Instagram Part 1

mickyatesBusiness, Coursework, Critical Research Journal, Digital, Facebook, Instagram, Photography, Pinterest, Practice, Professional, Social Media, SPWeek3, Sustainable Prospects, Webdesign, website 4 Comments

This week’s task:

‘I want you to try and create and implement an Instagram strategy that you feel will help you reach future, potential clients (whether ad agencies, curators or potential collectors), and then develop your account so you have 30 followers over the course of a week’.

The challenge to create a clearer, engaging strategy for an Instagram feed is a good one. I use mine more as a diary than anything else, although I do now have a reasonably consistent aesthetic and use a standard, clean design.

As a point of history, I joined Instagram on 2nd December, 2010. The service had opened on 9th October, 2010.  Instagram got its first million users by the end of that December. Hashtags were only added in January 2011, the service reached 5 million users in June 2011, 10 million in September 2011 – and the rest is indeed history.

My first Instagram picture – like most other users at that time, with heavy filters 🙂

As a ‘data geek’, I keep track on the analytics available on all digital platforms that I use. On Facebook and Instagram, there really isn’t a lot natively available for personal users (and not really very much, historically, for a business user, which I am). So, over 3 years ago I started keeping track of my own online data. I noted images posted, genres, cameras and social responses. In the case of Facebook, I also keep track of which groups imaged were posted to, and relative response levels. It sounds a bit heavy handed, and it might be, to get started especially. But now, it’s a pretty easy thing to update.

Looking at my Instagram data, I have just over 1600 followers, and I follow around 1200. Besides people messaging us, the only real kind of feedback we all get on social platforms is ‘likes’. Putting aside the debate on whether that likes are a worthy goal, indicative of quality, quantitative data shows that an ‘average’ post gets 50-60 likes, and a good one over 120.

Because I know the data, I could ‘game’ the system by posting more of the ‘engaging types’ of images – but I don’t.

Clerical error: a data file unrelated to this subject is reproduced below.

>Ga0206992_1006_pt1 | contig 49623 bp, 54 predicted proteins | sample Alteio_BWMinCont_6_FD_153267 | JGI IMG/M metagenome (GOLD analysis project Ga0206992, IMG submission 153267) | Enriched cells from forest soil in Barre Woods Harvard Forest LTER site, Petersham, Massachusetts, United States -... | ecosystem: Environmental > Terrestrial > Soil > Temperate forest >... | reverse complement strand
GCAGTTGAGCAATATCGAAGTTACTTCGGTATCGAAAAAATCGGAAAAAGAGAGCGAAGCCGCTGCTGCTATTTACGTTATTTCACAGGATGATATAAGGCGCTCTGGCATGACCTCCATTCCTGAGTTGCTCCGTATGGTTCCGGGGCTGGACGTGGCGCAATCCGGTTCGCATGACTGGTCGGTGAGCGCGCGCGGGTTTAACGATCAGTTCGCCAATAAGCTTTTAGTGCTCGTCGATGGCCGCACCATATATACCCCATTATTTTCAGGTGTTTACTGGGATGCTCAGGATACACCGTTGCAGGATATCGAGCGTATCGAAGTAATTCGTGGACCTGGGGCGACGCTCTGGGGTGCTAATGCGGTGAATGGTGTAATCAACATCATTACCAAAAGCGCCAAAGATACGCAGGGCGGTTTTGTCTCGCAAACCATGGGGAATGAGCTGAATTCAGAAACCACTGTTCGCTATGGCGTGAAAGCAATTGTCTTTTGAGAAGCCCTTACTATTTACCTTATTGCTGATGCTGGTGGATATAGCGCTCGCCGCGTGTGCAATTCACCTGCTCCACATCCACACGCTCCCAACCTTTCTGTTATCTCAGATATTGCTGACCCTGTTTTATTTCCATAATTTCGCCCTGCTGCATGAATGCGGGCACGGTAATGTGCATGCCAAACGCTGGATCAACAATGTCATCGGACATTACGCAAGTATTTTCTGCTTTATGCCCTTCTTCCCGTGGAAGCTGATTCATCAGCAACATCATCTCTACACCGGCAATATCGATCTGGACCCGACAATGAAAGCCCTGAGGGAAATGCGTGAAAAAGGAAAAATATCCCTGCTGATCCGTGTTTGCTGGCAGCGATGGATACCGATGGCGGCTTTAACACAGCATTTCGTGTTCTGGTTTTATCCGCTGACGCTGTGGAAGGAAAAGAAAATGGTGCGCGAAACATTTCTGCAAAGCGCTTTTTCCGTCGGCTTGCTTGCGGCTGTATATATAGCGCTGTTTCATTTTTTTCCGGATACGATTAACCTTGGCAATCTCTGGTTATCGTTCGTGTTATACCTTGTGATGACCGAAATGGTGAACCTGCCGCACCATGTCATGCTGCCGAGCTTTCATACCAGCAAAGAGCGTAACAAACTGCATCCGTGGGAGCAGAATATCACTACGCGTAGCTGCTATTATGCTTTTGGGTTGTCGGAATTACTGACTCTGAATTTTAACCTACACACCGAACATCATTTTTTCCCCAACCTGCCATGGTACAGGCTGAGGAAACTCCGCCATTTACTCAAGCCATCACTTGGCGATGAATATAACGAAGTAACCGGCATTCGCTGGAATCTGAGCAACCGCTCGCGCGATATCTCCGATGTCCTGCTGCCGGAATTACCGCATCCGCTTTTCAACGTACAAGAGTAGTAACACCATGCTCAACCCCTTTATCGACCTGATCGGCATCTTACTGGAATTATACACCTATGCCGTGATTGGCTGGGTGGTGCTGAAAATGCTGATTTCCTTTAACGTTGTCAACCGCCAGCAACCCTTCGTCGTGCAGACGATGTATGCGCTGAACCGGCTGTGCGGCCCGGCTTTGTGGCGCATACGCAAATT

I am not yet focusing on getting a specific kind of ‘professional’ response to my work. If I do decide to do that, it will start with defining a clear, consistent strategy across all platforms – and also defining a consistent type of image to post.

This will need to bring alive my ‘artists’ statement, whilst illustrating the range of my technical skills. I am certain editors do not want to see sunsets, however many ‘likes’ they might get from the general instagram public!

Looking beyond Instagram, I am probably most active on Facebook, and various groups there, with almost 2600 ‘friends’ and followed by over 500 people. I also admin several groups. An average image post will be in the range of 60-100 likes, and a good one over 350. I also have a business page, for my consulting business.

Some years back, I was pretty active on Pinterest, and still use it as for collecting images and creating mood boards. Checking today, I was quite amazed to see that I have over 2400 followers, and routinely get about 120,000 monthly visitors to my pins, with over 4000 actively engaged.

It’s probably also worth noting that my Flickr account has had over 2 million views.

So, stepping back from the task, I do think I have a decent online and digital base, socially and with various stand alone and established websites. My challenge remains strategy. Is this personal or business? And then, an even bigger challenge and the main reason I am on this MA is how to do better work.

I am certain that one tactic will be to get a stronger response from my existing ‘follower base’, as well as build a new following.

For this week’s task, I am running an experiment – and will report later.

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